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Island festival

December is traditionally a month of happiness and fulfilment; the air is pregnant with festive vibes and people look for every opportunity to make merry and socialize.

As for me, it was a time to once again touch base with the natural beauty of the countryside, courtesy of the annual Rusinga Festival. It has always been one of my favourite end year haunts since I first attended the event four years ago.

Just before Christmas holidays begun proper last year, I closed shop at work and headed to the South of Nyanza for the two-day event facilitated by the Chula Cultural Foundation.

The event is held in Homabay county around Lake Victoria to celebrate culture of the Abasuba people of Kenya, who are according to myth, originally from Uganda

My tour was every bit exciting from day of travel to arrival. The eight-hour road journey through Narok was quite enjoyable with exciting scenery along the way.

From Lake Naivasha to the greenery of Kisii; it was all picturesque landscapes for the media team who had a chance to appreciate God’s handiwork from the comfort of their travel van.

The nyama choma stops were particularly exciting as the gang engaged in lively banter while sipping cold drinks and enjoying the pleasant weather that attracts tourists from all over the world to Kenya. It had all the hallmarks of early Christmas and the mood was not only relaxed, but buzzing nicely.

Men competing in the titanic tug of war event.

We might have been tired from the road run when we got to Mbita, but nevertheless we were in good spirits.

Taking place on Rusinga Island – one of Kenya’s hidden gems on Lake Victoria – the festival offers two days of family fun within the picturesque environs of the island.

Two days of nothing but music, fashion, film, food, artistry, literature, sports and conversations that take you back in time into the deep wealth of the Suba culture.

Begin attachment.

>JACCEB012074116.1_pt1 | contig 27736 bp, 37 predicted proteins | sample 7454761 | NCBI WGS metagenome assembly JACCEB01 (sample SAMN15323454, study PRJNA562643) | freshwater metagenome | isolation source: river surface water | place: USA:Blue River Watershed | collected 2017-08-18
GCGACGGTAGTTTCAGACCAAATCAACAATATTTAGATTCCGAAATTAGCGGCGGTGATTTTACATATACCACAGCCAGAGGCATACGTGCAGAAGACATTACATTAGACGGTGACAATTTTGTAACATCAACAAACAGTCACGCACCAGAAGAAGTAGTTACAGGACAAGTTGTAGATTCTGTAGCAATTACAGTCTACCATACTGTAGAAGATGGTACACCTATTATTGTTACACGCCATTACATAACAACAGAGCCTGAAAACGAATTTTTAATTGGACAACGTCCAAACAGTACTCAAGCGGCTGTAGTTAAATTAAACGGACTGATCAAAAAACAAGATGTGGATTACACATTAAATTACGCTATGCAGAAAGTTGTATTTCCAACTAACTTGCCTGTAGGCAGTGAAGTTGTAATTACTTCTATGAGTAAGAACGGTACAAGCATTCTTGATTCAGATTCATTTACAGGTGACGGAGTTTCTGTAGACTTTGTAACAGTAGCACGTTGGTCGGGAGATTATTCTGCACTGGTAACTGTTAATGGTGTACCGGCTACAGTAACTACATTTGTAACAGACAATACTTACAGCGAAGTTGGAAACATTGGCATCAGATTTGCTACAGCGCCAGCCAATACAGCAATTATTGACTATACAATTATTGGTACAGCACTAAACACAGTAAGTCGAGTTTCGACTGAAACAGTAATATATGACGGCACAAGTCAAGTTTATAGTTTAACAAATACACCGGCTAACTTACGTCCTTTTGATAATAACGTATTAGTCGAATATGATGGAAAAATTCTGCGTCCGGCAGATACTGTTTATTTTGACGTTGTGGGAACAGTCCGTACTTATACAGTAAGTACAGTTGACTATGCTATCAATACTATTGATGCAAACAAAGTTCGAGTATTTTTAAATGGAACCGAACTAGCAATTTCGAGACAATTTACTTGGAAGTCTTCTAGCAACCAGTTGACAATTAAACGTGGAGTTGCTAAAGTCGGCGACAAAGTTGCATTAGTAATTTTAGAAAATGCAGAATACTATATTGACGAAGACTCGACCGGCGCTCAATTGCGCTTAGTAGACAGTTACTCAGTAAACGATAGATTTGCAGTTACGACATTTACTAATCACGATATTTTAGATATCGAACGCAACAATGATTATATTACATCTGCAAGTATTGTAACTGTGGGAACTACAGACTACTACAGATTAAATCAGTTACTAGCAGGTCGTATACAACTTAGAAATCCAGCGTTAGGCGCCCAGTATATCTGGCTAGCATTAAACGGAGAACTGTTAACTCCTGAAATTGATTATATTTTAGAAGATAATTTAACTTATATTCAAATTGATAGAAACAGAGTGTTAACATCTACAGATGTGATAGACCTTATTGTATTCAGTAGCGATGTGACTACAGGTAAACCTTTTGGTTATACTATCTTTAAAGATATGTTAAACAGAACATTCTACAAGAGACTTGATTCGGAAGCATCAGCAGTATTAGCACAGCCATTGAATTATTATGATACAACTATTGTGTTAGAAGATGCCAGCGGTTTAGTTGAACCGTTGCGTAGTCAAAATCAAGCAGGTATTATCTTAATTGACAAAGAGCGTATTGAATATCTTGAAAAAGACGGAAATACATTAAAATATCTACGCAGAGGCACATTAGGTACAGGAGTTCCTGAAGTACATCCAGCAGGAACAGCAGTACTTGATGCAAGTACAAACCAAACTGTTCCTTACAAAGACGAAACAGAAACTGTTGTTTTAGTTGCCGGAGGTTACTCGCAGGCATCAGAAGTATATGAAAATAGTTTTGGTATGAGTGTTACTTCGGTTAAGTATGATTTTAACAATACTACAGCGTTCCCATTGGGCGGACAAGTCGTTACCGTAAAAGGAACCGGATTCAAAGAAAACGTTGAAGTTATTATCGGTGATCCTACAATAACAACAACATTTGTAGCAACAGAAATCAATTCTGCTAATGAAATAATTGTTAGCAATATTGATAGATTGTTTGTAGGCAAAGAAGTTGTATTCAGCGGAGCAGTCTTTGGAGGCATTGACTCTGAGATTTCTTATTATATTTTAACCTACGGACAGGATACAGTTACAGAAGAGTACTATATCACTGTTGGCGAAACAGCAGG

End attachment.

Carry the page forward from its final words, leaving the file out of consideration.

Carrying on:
All the information on the festival had been sent to our phones by the organisers who had pulled all stops to make this event memorable. Indeed after freshening up at our hotel, just overlooking the pristine lake, we headed down for a sumptuous meal of ugali and grilled fish, accompanied by vegetable sauce, which we hungrily gobbled up before settling into bed, eagerly awaiting the festivities to commence the following day.

We woke up to the warm humid morning that demanded a long cold shower to keep temperatures under control before heading out for breakfast.

The buffet at the outdoor restaurant was a generous affair, starting off with a fruit salad while my two-egg omelette was being prepared. That done, I turned my attention to buttered bread, sausages, and two cups of tea.

Bellies full, we headed to Kamasengre Primary School in Suba North Constituency, where most of the programmes were scheduled to take place. From wrestling, music, fashion pageantry, tug of war and food displays, everything attracted hundreds of locals and visitors alike.

For those who travelled far and wide, including journalists to cover the event; none was disappointed. The whole feeling, particularly for a wanderer such as yours truly, was so surreal and magnificent that I could not help but document every little detail of the whole episode.

Men indulge in the hugely popular ajua board game.

At the Festival, we got to sample the local delicacies such as rech, apoth and rabuon, which were well prepared by the mothers on call. On the other end, fans gathered to witness a men’s traditional wrestling event between muscular men.

However, the biggest spectacle was the piem mag yie… which loosely translates to boat racing competition, held just off Luore Beach. It drew men and women teams tasked with following a certain route in the waters using their canoes.

A team consisted six persons and occasionally they wowed the audience on the beach with their deft control of the boats. It helped a lot that the waters were calm, which gave onlookers an unobstructed opportunity to enjoy the challenge.

Music from instruments such as bul, nyatiti and orutu rent the air with dancers leading the way with the shaking of legs as onlookers took in achwaka (local brew).

The festival also organised tours around the island and other neighbouring touristic sites such as the Tom Mboya Mausoleum, Birds Island, Takawiri Island (white sandy) and the Abasuba Peace Museum on Mfangano Island. We also witnessed football contests between local teams.

The theme of the 2018 Rusinga Festival was ‘Celebrating Diversity’ and collectively, brought together visitors from a total 13 countries including Uganda, Tanzania, South Africa, Argentina, Germany, USA, Netherlands, Philippines, Australia amongst others.

For the last six years, the festival has provided the Abasuba with a platform to celebrate their culture, which was once endangered, while contributing to their socio-economic development.

My two-day sojourn was thoroughly fun-filled as I met new friends and learnt a lot about our beautiful country. After it was done and we had said our byes, it was time to retreat for the rest of the holidays.

For me, the hallmark as I boarded the ferry in Mbita that connected me to Kisumu, was the fact that culture is sacred and it must be selfishly protected.

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